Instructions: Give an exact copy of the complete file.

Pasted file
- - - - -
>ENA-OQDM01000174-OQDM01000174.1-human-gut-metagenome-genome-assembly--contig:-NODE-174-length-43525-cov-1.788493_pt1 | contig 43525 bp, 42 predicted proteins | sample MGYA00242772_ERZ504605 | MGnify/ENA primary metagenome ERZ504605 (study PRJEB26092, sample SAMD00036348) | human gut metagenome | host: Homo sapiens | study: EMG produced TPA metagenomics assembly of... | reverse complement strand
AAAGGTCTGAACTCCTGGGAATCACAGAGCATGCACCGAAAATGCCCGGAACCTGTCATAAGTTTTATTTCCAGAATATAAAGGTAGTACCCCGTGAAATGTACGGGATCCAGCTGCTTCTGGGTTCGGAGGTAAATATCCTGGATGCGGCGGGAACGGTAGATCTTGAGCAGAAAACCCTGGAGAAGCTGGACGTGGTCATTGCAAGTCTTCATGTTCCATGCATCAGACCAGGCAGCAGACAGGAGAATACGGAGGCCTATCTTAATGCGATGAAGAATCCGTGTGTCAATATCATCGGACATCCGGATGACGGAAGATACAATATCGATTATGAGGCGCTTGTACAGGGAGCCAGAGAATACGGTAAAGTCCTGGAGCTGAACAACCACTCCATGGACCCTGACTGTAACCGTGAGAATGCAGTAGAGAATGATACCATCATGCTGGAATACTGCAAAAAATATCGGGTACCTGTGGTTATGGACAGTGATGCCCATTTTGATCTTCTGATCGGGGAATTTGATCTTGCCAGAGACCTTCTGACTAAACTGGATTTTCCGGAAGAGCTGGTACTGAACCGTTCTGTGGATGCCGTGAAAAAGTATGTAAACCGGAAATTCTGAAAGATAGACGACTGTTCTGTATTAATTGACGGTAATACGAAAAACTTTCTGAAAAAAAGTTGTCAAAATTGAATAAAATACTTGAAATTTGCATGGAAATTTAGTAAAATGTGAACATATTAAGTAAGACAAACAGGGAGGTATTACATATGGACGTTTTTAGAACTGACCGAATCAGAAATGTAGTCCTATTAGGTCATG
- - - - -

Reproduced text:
>ENA-OQDM01000174-OQDM01000174.1-human-gut-metagenome-genome-assembly--contig:-NODE-174-length-43525-cov-1.788493_pt1 | contig 43525 bp, 42 predicted proteins | sample MGYA00242772_ERZ504605 | MGnify/ENA primary metagenome ERZ504605 (study PRJEB26092, sample SAMD00036348) | human gut metagenome | host: Homo sapiens | study: EMG produced TPA metagenomics assembly of... | reverse complement strand
AAAGGTCTGAACTCCTGGGAATCACAGAGCATGCACCGAAAATGCCCGGAACCTGTCATAAGTTTTATTTCCAGAATATAAAGGTAGTACCCCGTGAAATGTACGGGATCCAGCTGCTTCTGGGTTCGGAGGTAAATATCCTGGATGCGGCGGGAACGGTAGATCTTGAGCAGAAAACCCTGGAGAAGCTGGACGTGGTCATTGCAAGTCTTCATGTTCCATGCATCAGACCAGGCAGCAGACAGGAGAATACGGAGGCCTATCTTAATGCGATGAAGAATCCGTGTGTCAATATCATCGGACATCCGGATGACGGAAGATACAATATCGATTATGAGGCGCTTGTACAGGGAGCCAGAGAATACGGTAAAGTCCTGGAGCTGAACAACCACTCCATGGACCCTGACTGTAACCGTGAGAATGCAGTAGAGAATGATACCATCATGCTGGAATACTGCAAAAAATATCGGGTACCTGTGGTTATGGACAGTGATGCCCATTTTGATCTTCTGATCGGGGAATTTGATCTTGCCAGAGACCTTCTGACTAAACTGGATTTTCCGGAAGAGCTGGTACTGAACCGTTCTGTGGATGCCGTGAAAAAGTATGTAAACCGGAAATTCTGAAAGATAGACGACTGTTCTGTATTAATTGACGGTAATACGAAAAACTTTCTGAAAAAAAGTTGTCAAAATTGAATAAAATACTTGAAATTTGCATGGAAATTTAGTAAAATGTGAACATATTAAGTAAGACAAACAGGGAGGTATTACATATGGACGTTTTTAGAACTGACCGAATCAGAAATGTAGTCCTATTAGGTCATG